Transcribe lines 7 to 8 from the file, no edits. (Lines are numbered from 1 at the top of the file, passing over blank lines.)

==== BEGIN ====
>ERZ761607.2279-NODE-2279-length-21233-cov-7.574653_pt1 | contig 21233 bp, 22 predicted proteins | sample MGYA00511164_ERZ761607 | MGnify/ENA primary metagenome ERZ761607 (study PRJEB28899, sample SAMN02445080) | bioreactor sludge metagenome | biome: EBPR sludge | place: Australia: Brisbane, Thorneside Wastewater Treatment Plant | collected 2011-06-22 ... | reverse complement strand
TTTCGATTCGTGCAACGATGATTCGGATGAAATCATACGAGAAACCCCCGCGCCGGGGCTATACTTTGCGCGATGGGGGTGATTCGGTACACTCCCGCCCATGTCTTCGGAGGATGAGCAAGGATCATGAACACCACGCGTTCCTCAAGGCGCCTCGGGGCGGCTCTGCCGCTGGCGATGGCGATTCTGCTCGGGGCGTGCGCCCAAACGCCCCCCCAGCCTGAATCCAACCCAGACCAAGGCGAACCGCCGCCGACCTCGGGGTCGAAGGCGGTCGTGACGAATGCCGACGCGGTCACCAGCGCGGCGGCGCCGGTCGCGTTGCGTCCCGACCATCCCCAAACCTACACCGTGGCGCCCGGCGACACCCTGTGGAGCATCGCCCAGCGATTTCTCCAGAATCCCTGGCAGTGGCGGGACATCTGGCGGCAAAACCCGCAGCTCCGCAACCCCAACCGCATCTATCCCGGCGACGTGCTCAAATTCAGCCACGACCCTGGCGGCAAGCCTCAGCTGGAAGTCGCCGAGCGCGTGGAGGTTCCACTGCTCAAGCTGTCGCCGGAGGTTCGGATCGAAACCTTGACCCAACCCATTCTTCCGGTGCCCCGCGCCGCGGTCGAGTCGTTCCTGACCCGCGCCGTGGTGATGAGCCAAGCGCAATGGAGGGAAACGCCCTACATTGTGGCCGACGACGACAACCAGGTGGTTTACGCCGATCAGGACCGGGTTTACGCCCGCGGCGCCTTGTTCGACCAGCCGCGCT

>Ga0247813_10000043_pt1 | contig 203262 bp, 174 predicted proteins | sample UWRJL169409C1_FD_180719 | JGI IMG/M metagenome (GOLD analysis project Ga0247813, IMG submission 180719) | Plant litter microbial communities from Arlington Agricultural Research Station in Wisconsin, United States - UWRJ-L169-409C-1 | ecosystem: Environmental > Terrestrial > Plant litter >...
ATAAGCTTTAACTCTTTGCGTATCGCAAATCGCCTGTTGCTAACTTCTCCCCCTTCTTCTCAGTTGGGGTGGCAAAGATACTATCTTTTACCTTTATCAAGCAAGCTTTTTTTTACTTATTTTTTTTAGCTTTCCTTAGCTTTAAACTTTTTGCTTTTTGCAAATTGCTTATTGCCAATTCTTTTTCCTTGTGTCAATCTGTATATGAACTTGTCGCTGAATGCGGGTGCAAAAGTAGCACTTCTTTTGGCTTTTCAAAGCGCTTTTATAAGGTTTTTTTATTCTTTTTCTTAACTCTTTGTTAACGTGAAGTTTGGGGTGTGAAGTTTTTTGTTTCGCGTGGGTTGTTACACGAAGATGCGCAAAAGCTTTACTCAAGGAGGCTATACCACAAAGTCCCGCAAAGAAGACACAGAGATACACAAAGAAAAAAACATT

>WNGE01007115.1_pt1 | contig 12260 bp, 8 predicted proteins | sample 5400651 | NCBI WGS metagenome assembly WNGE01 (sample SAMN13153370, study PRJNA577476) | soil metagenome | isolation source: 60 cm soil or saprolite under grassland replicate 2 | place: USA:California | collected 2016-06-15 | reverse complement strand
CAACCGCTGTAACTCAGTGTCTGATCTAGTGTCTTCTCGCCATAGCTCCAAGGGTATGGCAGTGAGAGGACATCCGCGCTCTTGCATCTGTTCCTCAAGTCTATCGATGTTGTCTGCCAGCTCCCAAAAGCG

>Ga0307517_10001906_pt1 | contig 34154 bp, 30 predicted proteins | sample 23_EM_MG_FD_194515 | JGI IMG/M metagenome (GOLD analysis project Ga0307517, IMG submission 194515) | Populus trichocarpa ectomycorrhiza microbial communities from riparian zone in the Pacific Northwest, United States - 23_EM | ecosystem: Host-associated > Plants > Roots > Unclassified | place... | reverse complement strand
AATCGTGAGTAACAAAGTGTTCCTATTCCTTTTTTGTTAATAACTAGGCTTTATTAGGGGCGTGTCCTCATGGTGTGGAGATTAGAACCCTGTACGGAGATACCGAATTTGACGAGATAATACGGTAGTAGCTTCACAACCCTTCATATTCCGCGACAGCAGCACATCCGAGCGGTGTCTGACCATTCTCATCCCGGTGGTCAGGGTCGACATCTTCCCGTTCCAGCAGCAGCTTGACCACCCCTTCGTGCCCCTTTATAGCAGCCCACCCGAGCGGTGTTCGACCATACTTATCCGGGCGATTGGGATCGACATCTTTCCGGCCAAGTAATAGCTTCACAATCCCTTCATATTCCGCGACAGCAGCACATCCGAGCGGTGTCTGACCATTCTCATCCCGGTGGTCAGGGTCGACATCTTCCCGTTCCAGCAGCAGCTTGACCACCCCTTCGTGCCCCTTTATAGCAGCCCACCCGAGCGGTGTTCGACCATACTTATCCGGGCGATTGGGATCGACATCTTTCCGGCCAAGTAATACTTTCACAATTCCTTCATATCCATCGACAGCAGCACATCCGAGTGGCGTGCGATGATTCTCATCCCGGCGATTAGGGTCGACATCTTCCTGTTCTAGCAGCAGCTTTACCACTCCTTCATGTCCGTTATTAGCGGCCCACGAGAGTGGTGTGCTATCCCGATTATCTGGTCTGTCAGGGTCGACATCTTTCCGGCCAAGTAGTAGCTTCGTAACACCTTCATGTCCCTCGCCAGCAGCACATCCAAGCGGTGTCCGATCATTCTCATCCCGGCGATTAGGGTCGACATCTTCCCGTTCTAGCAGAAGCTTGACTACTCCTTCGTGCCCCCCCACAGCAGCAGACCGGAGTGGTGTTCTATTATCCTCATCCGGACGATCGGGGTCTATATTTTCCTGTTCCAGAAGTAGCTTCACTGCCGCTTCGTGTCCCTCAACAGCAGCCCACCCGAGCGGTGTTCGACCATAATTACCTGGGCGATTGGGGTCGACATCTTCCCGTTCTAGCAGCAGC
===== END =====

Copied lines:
>Ga0307517_10001906_pt1 | contig 34154 bp, 30 predicted proteins | sample 23_EM_MG_FD_194515 | JGI IMG/M metagenome (GOLD analysis project Ga0307517, IMG submission 194515) | Populus trichocarpa ectomycorrhiza microbial communities from riparian zone in the Pacific Northwest, United States - 23_EM | ecosystem: Host-associated > Plants > Roots > Unclassified | place... | reverse complement strand
AATCGTGAGTAACAAAGTGTTCCTATTCCTTTTTTGTTAATAACTAGGCTTTATTAGGGGCGTGTCCTCATGGTGTGGAGATTAGAACCCTGTACGGAGATACCGAATTTGACGAGATAATACGGTAGTAGCTTCACAACCCTTCATATTCCGCGACAGCAGCACATCCGAGCGGTGTCTGACCATTCTCATCCCGGTGGTCAGGGTCGACATCTTCCCGTTCCAGCAGCAGCTTGACCACCCCTTCGTGCCCCTTTATAGCAGCCCACCCGAGCGGTGTTCGACCATACTTATCCGGGCGATTGGGATCGACATCTTTCCGGCCAAGTAATAGCTTCACAATCCCTTCATATTCCGCGACAGCAGCACATCCGAGCGGTGTCTGACCATTCTCATCCCGGTGGTCAGGGTCGACATCTTCCCGTTCCAGCAGCAGCTTGACCACCCCTTCGTGCCCCTTTATAGCAGCCCACCCGAGCGGTGTTCGACCATACTTATCCGGGCGATTGGGATCGACATCTTTCCGGCCAAGTAATACTTTCACAATTCCTTCATATCCATCGACAGCAGCACATCCGAGTGGCGTGCGATGATTCTCATCCCGGCGATTAGGGTCGACATCTTCCTGTTCTAGCAGCAGCTTTACCACTCCTTCATGTCCGTTATTAGCGGCCCACGAGAGTGGTGTGCTATCCCGATTATCTGGTCTGTCAGGGTCGACATCTTTCCGGCCAAGTAGTAGCTTCGTAACACCTTCATGTCCCTCGCCAGCAGCACATCCAAGCGGTGTCCGATCATTCTCATCCCGGCGATTAGGGTCGACATCTTCCCGTTCTAGCAGAAGCTTGACTACTCCTTCGTGCCCCCCCACAGCAGCAGACCGGAGTGGTGTTCTATTATCCTCATCCGGACGATCGGGGTCTATATTTTCCTGTTCCAGAAGTAGCTTCACTGCCGCTTCGTGTCCCTCAACAGCAGCCCACCCGAGCGGTGTTCGACCATAATTACCTGGGCGATTGGGGTCGACATCTTCCCGTTCTAGCAGCAGC